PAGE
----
Unfortunately for Jane, such a thing was not to be, as Helen cried out "Jane!" and shifted into a run to catch up with her.

Sighing, Jane pulled her headphones off her ears and slowed her pace to let Helen catch up with her. "Oh, hi, Mrs. Morgendorffer," she said as Helen pulled alongside her. Jane kept her pace slow so that Helen could keep up. "Didn't see you there."

"It's okay. Speed-walkers have thick skins," Helen said between breaths. "Jane, since you're staying with us and all I thought... well, you're Daria's best friend, and she's... she's so hard to talk to these days..."

"Maximum of three questions," Jane interrupted. "No betrayals. Immunity from prosecution."

Helen nodded. "Agreed." It was actually better than she had expected. "Drugs?"

Jane shook her head. "Nope, unless you count TV."


Another negative shake. "No, just realistic."

Helen paused before asking her third question. "Sex?"

She glanced at Jane, who simply gave her a "yeah, right" look. "Oh, that's too obvious," Helen said quickly. She really should have known better. "Can I have another one?"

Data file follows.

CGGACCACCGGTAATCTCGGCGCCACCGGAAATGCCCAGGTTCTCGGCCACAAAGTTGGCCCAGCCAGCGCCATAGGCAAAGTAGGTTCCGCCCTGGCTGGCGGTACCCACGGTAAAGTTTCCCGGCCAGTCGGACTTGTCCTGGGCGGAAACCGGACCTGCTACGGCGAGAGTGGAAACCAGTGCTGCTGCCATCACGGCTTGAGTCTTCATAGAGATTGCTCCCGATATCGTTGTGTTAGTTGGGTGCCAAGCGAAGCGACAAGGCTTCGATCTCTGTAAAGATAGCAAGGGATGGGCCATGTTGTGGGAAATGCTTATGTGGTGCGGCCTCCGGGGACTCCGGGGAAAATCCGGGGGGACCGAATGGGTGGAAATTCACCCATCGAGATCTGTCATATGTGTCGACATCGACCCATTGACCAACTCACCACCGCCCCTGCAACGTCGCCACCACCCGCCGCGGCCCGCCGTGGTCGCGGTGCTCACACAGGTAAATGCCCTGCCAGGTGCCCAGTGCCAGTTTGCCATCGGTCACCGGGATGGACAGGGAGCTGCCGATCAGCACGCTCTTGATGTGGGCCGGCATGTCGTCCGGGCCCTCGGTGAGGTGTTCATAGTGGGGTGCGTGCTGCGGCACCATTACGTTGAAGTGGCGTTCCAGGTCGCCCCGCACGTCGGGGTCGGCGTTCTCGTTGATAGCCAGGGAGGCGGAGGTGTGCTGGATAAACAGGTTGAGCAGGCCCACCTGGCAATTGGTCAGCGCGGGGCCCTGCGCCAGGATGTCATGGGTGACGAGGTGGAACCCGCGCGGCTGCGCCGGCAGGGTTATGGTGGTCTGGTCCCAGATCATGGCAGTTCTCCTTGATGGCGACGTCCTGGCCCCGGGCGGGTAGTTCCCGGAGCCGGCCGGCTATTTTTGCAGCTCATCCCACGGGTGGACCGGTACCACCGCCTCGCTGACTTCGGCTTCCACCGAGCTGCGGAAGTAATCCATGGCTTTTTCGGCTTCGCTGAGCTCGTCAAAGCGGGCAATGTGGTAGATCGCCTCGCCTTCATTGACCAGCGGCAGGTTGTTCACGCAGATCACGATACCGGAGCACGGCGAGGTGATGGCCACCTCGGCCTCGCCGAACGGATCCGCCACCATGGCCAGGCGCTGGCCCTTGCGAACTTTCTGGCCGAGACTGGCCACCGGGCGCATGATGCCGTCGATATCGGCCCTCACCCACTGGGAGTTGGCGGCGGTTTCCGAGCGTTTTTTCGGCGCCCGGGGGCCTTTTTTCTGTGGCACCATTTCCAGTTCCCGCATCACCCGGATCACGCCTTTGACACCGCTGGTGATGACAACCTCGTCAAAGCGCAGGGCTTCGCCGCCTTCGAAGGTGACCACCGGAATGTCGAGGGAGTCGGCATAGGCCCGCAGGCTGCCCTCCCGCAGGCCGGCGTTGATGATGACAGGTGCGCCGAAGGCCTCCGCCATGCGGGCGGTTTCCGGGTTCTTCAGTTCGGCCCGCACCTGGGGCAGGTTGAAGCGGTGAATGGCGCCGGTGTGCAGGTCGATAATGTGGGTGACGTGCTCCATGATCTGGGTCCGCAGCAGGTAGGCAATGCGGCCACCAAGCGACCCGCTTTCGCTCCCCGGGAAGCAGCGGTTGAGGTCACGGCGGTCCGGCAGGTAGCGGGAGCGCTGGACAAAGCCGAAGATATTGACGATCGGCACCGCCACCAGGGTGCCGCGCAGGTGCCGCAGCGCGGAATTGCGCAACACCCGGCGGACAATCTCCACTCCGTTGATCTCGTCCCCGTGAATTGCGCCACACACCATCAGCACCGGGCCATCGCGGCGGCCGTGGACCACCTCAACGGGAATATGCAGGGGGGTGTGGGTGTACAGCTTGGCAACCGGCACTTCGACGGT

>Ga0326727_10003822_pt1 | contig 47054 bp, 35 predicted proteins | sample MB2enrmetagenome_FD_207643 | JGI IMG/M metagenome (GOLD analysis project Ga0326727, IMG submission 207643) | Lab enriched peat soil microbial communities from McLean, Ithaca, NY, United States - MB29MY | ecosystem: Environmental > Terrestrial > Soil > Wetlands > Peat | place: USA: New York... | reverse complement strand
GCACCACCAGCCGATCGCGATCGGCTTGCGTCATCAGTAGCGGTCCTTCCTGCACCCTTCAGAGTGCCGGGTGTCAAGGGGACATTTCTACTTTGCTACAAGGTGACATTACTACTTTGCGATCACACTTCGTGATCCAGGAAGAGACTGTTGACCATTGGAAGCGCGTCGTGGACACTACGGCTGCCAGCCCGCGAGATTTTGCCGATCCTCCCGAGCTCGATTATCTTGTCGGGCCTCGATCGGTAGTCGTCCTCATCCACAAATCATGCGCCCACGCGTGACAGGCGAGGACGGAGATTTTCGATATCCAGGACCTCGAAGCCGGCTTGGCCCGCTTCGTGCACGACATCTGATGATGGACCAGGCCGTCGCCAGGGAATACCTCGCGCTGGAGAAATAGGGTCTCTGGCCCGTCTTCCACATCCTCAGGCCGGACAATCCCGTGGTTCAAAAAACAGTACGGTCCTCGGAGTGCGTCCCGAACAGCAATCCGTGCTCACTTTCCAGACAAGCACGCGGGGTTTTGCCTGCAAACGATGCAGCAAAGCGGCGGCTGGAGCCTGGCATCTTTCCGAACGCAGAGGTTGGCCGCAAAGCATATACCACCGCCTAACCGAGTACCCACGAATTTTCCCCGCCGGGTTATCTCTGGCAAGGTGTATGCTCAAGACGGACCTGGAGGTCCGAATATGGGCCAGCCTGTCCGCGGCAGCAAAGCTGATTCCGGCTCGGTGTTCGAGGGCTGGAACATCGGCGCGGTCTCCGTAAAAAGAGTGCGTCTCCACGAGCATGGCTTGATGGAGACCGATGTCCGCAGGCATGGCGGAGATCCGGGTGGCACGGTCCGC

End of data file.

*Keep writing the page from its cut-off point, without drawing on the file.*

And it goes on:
Late Afternoon

Trent leaned back on the couch, acoustic guitar in hand. His earlier bout with "musician's block" seemed to be over, as he was finding inspiration in an unlikely -- yet perfectly understandable -- place. After all, the best art comes from one's own life experiences.

"The walls are closing in," he sang while strumming the guitar. "The ice is getting thin... no place to be alone... my house is not a home... psychic refugee... psychic refu... aaah!" he yelped as a shrill squawk pierced the air, causing him to snap a guitar string as he leapt halfway across the couch.